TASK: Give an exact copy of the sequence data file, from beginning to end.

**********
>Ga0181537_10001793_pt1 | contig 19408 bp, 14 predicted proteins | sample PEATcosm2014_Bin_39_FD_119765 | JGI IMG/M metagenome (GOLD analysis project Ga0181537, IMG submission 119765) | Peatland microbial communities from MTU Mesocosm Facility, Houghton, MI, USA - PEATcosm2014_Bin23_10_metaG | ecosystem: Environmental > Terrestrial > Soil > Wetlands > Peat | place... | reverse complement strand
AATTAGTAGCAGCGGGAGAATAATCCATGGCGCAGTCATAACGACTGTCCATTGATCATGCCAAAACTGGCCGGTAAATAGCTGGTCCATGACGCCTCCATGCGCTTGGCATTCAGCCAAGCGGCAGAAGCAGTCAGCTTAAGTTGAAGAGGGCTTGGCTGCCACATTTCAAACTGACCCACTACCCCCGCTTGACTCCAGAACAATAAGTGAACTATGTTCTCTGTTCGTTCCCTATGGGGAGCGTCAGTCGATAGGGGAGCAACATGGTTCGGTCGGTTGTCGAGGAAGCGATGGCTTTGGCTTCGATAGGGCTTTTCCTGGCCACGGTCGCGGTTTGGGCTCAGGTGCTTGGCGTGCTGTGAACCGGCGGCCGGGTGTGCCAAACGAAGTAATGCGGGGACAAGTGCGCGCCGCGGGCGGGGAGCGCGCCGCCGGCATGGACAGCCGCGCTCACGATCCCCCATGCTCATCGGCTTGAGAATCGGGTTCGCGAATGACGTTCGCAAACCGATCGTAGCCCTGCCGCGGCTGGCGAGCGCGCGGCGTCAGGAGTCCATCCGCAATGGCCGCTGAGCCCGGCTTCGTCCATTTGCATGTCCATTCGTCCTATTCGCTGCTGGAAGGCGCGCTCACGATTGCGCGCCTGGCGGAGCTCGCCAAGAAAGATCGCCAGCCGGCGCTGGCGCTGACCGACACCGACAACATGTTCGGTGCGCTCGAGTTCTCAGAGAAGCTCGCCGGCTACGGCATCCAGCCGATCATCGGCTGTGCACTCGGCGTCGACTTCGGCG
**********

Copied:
>Ga0181537_10001793_pt1 | contig 19408 bp, 14 predicted proteins | sample PEATcosm2014_Bin_39_FD_119765 | JGI IMG/M metagenome (GOLD analysis project Ga0181537, IMG submission 119765) | Peatland microbial communities from MTU Mesocosm Facility, Houghton, MI, USA - PEATcosm2014_Bin23_10_metaG | ecosystem: Environmental > Terrestrial > Soil > Wetlands > Peat | place... | reverse complement strand
AATTAGTAGCAGCGGGAGAATAATCCATGGCGCAGTCATAACGACTGTCCATTGATCATGCCAAAACTGGCCGGTAAATAGCTGGTCCATGACGCCTCCATGCGCTTGGCATTCAGCCAAGCGGCAGAAGCAGTCAGCTTAAGTTGAAGAGGGCTTGGCTGCCACATTTCAAACTGACCCACTACCCCCGCTTGACTCCAGAACAATAAGTGAACTATGTTCTCTGTTCGTTCCCTATGGGGAGCGTCAGTCGATAGGGGAGCAACATGGTTCGGTCGGTTGTCGAGGAAGCGATGGCTTTGGCTTCGATAGGGCTTTTCCTGGCCACGGTCGCGGTTTGGGCTCAGGTGCTTGGCGTGCTGTGAACCGGCGGCCGGGTGTGCCAAACGAAGTAATGCGGGGACAAGTGCGCGCCGCGGGCGGGGAGCGCGCCGCCGGCATGGACAGCCGCGCTCACGATCCCCCATGCTCATCGGCTTGAGAATCGGGTTCGCGAATGACGTTCGCAAACCGATCGTAGCCCTGCCGCGGCTGGCGAGCGCGCGGCGTCAGGAGTCCATCCGCAATGGCCGCTGAGCCCGGCTTCGTCCATTTGCATGTCCATTCGTCCTATTCGCTGCTGGAAGGCGCGCTCACGATTGCGCGCCTGGCGGAGCTCGCCAAGAAAGATCGCCAGCCGGCGCTGGCGCTGACCGACACCGACAACATGTTCGGTGCGCTCGAGTTCTCAGAGAAGCTCGCCGGCTACGGCATCCAGCCGATCATCGGCTGTGCACTCGGCGTCGACTTCGGCG